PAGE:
Mexican Peso depreciates against US Dollar due to falling US yields, mixed CPI data


Most recent article: Mexican Peso drops as US high inflation might dent Fed rate cuts

  • Mexican Peso rally pauses, influenced by mixed inflation data and Banxico rate cut.
  • Core CPI deceleration backs Banxico move, yet annual inflation worries linger.
  • USD/MXN's next moves are eyed with upcoming US inflation data focusing traders on 16.00, 17.00 levels.

The Mexican Peso loses steam against the US Dollar on Tuesday after refreshing almost nine-year highs of 16.26. Mexico’s inflation data was mixed, though the emerging market currency tumbled more than 0.5%, as price action seems overextended. The USD/MXN trades at 16.37.The Mexican Peso loses steam against the US Dollar on Tuesday after refreshing almost nine-year highs of 16.26. Mexico’s inflation data was mixed, though the emerging market currency tumbled more than 0.5%, as price action seems overextended. The USD/MXN trades at 16.37.

Mexico’s Consumer Price Index (CPI) was lower than estimated as the disinflation process continued. In the same tone, core CPI on a yearly and monthly basis decelerated, justifying the Bank of Mexico's (Banxico) decision to lower rates on March 21. However, not everything was good news for the central bank as the yearly CPI exceeded estimates.

Maria Marco, an analyst at Monex Europe, said, “Given that at the March meeting the entire Board of Governors devoted much of their efforts to stressing that the balance of risks to inflation remains skewed to the upside, today’s data confirms our view that Banxico didn’t embark on an uninterrupted sequence of rate cuts last month.”

That said, USD/MXN traders' focus shifts toward the next inflation report in the United States (US). Softer data could drive the USD/MXN toward the 16.00 psychological barrier. Otherwise, the pair could surpass the 16.50 figure with buyers eyeing 17.00.

Daily digest market movers: Mexican Peso slips post inflation report

  • Mexico’s CPI rose 0.29% MoM, according to the National Statistics Agency (INEGI). This was lower than the expected 0.36% increase and higher than the 0.09% rise noted in February.
  • Core inflation registered a rise of 0.44%, which was lower than the 0.51% that economists had forecast and below the 0.49% increase in February.
  • US Treasury bond yields plunged sharply, with the 10-year benchmark coupon down six basis points to 4.362%. Consequently, the US Dollar Index (DXY) remains virtually unchanged with the DXY standing at 104.14, up by a minimal 0.02%.
  • Market participants' expectations that the Fed would cut rates three times this year remain volatile, according to the CME FedWatch Tool. The odds for June edged from 52% to 57.7%,  while for July, they stood at 74%.

Technical analysis: Mexican Peso loses momentum as USD/MXN jumps from 2015 lows

The USD/MXN fell to a new nine-year low at around 16.25, with traders posing to drive the exchange rate below that level toward the 16.00 figure. Even though the Relative Strength Index (RSI) turned oversold, sellers are gaining momentum. Therefore, the next support would be the psychological 16.00 figure.

Nevertheless, the pair made a U-turn, with the USD/MXN about to form a “bullish engulfing” chart pattern that could drive the exchange rate higher. The first resistance would be the psychological 16.50 mark, followed by last year’s 16.62 mark. Once those two levels are cleared, buyers will target 17.00.

Mexican Peso FAQs

The Mexican Peso (MXN) is the most traded currency among its Latin American peers. Its value is broadly determined by the performance of the Mexican economy, the country’s central bank’s policy, the amount of foreign investment in the country and even the levels of remittances sent by Mexicans who live abroad, particularly in the United States. Geopolitical trends can also move MXN: for example, the process of nearshoring – or the decision by some firms to relocate manufacturing capacity and supply chains closer to their home countries – is also seen as a catalyst for the Mexican currency as the country is considered a key manufacturing hub in the American continent. Another catalyst for MXN is Oil prices as Mexico is a key exporter of the commodity.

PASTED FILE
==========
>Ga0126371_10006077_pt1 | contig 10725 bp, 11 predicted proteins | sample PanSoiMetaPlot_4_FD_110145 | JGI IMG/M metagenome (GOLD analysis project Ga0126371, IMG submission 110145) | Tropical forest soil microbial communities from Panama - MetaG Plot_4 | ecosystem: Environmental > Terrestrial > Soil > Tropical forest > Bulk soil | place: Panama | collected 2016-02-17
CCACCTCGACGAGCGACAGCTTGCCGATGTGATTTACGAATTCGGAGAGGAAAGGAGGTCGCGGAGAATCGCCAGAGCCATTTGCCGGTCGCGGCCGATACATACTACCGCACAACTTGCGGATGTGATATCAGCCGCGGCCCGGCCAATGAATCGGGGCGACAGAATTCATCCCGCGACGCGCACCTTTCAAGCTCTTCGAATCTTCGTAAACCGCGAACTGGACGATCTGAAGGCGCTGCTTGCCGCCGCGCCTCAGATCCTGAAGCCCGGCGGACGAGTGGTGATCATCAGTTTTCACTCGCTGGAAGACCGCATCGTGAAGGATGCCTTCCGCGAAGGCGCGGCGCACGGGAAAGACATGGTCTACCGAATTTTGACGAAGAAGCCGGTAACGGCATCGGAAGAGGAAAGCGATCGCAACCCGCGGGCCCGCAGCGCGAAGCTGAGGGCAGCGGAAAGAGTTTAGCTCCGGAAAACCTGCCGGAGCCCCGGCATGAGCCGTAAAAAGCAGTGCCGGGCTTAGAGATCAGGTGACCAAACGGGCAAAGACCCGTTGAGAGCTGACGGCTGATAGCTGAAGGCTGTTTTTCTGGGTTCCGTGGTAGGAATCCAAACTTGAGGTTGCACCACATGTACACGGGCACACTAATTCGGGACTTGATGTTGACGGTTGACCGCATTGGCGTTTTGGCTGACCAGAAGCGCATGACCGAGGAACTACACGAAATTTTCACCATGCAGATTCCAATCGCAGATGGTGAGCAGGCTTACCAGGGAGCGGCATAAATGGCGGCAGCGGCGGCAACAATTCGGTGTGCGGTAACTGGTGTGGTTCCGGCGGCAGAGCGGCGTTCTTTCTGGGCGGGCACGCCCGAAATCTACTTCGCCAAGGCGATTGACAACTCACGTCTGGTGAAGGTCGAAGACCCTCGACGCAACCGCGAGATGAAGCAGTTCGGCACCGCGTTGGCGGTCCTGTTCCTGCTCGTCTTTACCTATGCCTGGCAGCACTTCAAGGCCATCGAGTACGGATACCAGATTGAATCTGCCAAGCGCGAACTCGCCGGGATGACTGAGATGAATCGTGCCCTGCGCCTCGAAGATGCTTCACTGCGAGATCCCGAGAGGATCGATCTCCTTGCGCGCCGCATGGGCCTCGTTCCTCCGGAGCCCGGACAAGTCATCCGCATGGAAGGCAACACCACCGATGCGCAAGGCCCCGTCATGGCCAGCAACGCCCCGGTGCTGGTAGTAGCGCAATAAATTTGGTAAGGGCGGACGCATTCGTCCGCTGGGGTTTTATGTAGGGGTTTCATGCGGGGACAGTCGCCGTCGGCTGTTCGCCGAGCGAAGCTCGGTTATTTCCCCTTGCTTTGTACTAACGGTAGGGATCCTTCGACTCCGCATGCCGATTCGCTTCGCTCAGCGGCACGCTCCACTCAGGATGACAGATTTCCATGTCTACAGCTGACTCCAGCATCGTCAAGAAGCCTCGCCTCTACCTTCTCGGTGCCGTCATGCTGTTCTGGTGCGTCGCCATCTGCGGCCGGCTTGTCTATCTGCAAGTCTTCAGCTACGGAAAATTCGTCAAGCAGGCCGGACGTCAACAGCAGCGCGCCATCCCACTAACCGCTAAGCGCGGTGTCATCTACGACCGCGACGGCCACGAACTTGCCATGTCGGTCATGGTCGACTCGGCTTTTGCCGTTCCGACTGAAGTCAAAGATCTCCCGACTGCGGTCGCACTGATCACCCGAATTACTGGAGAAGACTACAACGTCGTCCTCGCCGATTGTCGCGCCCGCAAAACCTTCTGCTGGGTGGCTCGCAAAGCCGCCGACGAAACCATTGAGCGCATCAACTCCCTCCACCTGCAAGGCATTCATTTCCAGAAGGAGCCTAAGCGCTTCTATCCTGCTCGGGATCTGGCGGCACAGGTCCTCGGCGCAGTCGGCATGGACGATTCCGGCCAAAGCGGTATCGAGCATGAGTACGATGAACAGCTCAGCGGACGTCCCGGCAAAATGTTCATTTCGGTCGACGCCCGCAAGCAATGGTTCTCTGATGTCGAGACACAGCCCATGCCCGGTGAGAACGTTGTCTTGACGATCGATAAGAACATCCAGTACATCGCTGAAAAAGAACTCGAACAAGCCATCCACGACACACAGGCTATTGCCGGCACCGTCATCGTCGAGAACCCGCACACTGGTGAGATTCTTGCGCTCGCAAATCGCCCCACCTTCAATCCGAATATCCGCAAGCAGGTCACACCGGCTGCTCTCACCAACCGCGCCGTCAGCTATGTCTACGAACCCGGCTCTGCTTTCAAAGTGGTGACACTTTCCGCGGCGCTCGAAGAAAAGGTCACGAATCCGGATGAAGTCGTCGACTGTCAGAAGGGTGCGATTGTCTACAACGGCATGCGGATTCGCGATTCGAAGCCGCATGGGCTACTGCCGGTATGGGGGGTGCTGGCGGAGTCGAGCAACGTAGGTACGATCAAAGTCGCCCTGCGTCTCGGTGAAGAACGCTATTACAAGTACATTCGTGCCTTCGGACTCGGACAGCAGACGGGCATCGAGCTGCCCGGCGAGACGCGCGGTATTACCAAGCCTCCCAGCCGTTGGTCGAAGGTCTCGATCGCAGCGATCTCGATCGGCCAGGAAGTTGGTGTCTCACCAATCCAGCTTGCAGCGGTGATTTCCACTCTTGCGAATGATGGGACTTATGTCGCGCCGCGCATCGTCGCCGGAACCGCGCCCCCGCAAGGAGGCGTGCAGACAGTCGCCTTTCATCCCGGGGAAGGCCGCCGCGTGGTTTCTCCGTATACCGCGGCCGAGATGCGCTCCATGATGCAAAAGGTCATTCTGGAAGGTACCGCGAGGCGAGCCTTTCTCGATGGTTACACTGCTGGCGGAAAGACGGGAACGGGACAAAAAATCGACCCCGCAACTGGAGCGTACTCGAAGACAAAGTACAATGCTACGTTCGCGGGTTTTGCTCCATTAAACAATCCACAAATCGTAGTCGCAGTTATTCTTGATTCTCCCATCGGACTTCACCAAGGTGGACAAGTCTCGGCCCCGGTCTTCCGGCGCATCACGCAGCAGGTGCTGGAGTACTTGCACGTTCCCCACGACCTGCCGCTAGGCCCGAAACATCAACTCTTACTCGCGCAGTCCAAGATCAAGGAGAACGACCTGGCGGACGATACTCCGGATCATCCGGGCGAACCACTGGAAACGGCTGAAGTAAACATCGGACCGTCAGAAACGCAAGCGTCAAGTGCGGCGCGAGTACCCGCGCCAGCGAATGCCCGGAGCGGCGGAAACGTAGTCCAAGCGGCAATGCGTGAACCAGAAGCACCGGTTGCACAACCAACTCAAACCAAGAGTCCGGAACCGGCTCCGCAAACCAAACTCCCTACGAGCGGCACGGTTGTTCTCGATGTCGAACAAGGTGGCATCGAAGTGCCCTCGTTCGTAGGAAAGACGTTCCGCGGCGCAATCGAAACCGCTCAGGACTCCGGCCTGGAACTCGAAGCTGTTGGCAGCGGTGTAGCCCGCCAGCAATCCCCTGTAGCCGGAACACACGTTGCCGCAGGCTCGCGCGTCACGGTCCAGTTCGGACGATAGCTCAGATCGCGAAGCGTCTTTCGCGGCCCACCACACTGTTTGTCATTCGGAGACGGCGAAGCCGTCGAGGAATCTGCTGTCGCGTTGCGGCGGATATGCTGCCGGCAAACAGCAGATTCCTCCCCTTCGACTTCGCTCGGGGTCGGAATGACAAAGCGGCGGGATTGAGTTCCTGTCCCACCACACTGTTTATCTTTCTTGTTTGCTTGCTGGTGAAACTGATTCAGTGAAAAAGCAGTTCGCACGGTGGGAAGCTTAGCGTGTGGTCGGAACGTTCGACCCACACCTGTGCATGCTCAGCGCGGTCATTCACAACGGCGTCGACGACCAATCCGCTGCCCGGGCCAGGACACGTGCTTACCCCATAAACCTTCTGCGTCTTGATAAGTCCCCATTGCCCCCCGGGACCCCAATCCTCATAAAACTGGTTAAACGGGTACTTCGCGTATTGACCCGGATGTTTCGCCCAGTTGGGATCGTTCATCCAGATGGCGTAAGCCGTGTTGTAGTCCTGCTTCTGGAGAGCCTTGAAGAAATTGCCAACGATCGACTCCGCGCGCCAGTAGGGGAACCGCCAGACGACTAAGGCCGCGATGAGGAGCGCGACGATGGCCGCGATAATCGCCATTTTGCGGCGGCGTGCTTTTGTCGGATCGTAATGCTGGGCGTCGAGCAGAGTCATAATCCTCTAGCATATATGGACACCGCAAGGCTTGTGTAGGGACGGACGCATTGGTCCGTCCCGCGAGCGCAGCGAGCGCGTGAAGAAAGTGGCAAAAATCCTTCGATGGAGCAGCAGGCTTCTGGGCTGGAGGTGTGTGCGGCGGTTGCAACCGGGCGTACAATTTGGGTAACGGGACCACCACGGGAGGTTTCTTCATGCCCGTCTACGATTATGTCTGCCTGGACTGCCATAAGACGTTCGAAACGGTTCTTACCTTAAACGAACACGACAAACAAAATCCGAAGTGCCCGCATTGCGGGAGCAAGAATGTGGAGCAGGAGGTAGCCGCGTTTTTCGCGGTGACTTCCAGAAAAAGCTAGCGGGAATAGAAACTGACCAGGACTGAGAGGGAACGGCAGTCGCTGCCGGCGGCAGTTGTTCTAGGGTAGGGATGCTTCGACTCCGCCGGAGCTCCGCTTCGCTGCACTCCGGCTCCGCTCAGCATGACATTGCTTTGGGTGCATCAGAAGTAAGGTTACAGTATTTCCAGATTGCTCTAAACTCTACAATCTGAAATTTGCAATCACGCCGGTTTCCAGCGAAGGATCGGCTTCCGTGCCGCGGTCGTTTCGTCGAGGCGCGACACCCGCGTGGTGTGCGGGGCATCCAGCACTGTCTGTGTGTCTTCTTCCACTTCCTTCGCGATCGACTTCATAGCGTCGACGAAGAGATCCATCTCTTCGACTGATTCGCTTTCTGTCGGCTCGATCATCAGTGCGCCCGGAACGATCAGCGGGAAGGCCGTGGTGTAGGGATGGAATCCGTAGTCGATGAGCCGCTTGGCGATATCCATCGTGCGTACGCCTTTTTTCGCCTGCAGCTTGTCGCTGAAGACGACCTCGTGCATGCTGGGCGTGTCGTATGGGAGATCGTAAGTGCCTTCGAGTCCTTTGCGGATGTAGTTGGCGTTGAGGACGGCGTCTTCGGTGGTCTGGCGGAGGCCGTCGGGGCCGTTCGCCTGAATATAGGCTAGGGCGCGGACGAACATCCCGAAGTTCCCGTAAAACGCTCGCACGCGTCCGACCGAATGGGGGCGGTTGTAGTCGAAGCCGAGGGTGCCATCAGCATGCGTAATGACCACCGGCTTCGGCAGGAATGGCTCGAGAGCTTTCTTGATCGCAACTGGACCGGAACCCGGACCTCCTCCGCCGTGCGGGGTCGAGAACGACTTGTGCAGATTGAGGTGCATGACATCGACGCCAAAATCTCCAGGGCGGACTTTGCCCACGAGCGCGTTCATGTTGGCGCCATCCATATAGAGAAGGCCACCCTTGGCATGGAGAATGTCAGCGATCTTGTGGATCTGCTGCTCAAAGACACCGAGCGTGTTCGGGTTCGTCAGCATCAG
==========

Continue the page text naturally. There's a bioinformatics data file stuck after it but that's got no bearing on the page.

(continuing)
The main objective of Mexico’s central bank, also known as Banxico, is to maintain inflation at low and stable levels (at or close to its target of 3%, the midpoint in a tolerance band of between 2% and 4%). To this end, the bank sets an appropriate level of interest rates. When inflation is too high, Banxico will attempt to tame it by raising interest rates, making it more expensive for households and businesses to borrow money, thus cooling demand and the overall economy. Higher interest rates are generally positive for the Mexican Peso (MXN) as they lead to higher yields, making the country a more attractive place for investors. On the contrary, lower interest rates tend to weaken MXN.

Macroeconomic data releases are key to assess the state of the economy and can have an impact on the Mexican Peso (MXN) valuation. A strong Mexican economy, based on high economic growth, low unemployment and high confidence is good for MXN. Not only does it attract more foreign investment but it may encourage the Bank of Mexico (Banxico) to increase interest rates, particularly if this strength comes together with elevated inflation. However, if economic data is weak, MXN is likely to depreciate.

As an emerging-market currency, the Mexican Peso (MXN) tends to strive during risk-on periods, or when investors perceive that broader market risks are low and thus are eager to engage with investments that carry a higher risk. Conversely, MXN tends to weaken at times of market turbulence or economic uncertainty as investors tend to sell higher-risk assets and flee to the more-stable safe havens.

 

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